The result

The DIRHA project aimed both to make advances at research level in the given scientific fields and to progress at technological level, with the development of a proof-of-concept system which can represent the starting point for a next exploitation action to be addressed by the involved industrial partners. Research activities also included the creation of experimental tasks and corpora which enabled initiatives of dissemination and benchmarking at international level. As for the final prototype, it runs based on microphone devices installed in different rooms in order to monitor selectively acoustic and speech activities observable inside any space of the household. In the targeted scenario, the user can speak from any position in space, i.e. any point in any room of a house given any background noise and acoustic conditions typical of a household, and no matter of where the closest microphones are. A spoken dialogue session can be activated based on a user request, for instance in order to have access to appliances and devices, to services regarding emergency situations, to the mediacenter (e.g., to search for a given song and play it), or to fill-in and send an SMS message.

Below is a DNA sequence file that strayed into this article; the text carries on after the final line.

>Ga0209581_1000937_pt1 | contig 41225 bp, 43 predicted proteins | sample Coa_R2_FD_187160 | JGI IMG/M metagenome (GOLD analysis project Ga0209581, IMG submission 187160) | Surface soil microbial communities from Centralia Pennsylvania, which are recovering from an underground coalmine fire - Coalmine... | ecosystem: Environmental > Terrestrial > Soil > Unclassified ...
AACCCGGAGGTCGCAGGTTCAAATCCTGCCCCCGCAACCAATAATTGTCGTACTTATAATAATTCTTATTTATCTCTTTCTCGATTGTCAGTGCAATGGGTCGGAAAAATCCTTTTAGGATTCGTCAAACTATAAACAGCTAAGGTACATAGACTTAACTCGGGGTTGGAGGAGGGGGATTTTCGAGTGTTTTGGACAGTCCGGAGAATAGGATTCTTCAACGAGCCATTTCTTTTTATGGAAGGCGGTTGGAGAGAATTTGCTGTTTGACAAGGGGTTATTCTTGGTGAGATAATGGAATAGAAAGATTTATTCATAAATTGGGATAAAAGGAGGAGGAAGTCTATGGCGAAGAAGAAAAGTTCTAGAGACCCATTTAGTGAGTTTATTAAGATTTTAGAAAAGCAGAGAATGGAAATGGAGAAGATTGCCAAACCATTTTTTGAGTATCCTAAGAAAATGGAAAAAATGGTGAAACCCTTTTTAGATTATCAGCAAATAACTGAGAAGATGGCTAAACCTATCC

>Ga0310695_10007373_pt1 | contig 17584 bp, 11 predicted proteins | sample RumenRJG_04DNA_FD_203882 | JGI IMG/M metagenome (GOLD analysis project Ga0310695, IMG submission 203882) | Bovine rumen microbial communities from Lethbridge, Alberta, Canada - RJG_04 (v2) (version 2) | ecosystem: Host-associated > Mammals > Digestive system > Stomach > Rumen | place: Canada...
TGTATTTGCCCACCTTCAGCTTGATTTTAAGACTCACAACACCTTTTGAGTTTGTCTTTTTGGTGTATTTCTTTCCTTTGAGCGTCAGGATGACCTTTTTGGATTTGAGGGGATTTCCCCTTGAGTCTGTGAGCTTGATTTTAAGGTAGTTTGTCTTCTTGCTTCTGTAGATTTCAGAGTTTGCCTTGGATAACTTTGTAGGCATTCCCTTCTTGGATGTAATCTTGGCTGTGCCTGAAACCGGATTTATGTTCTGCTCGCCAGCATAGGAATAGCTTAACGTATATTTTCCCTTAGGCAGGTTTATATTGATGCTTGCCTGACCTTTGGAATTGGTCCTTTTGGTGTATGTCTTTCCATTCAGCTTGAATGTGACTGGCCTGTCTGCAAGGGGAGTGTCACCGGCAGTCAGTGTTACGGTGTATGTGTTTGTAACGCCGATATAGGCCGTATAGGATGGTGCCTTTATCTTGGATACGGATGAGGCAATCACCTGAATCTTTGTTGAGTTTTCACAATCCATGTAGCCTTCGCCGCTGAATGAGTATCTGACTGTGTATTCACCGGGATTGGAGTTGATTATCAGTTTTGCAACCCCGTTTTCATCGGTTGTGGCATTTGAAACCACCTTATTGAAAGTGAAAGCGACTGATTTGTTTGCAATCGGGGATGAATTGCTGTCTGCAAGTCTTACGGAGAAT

Impact

The final objective of the project targeted application of automatic speech recognition in four languages with common multimicrophone front-end, spoken dialogue management, and user interface. This has a relevant impact in terms of synergetic approach to the development of spoken language interaction systems and to the immediate evidence of a possibly easy portability to other languages. The project also represented a milestone for developers and integrators of home automation systems, since the targeted prototype can be a first proof-of-concept realization in a real world context, based on concrete and realistic user requirements and operational constraints.

The DIRHA consortium aimed to examine the impact of its novel technologies primarily with collaborative users. In other words, the DIRHA system was conceived for subjects who have, in principle, no difficulty in understanding the way to access the system in order to obtain the highest satisfaction (e.g., based on a high completion rate in the proposed tasks) and who have a very good attitude towards this experimentation. Once the basic technology was established and evaluated as reliable, other categories of users (e.g., elderly people) would have been addressed in other projects.

Another impact of the project regarded the portability of the foreseen solutions to other possible domains. In fact, the DIRHA approach and the resulting technologies could eventually be applied to several application contexts characterized by noisy environment and by the need of talking far from the microphone as, for instance, robotics, surveillance, telepresence, gaming, industry sector and manufactory.

 

This image represents the layout of one of apartments in which the prototype was installed.

apartment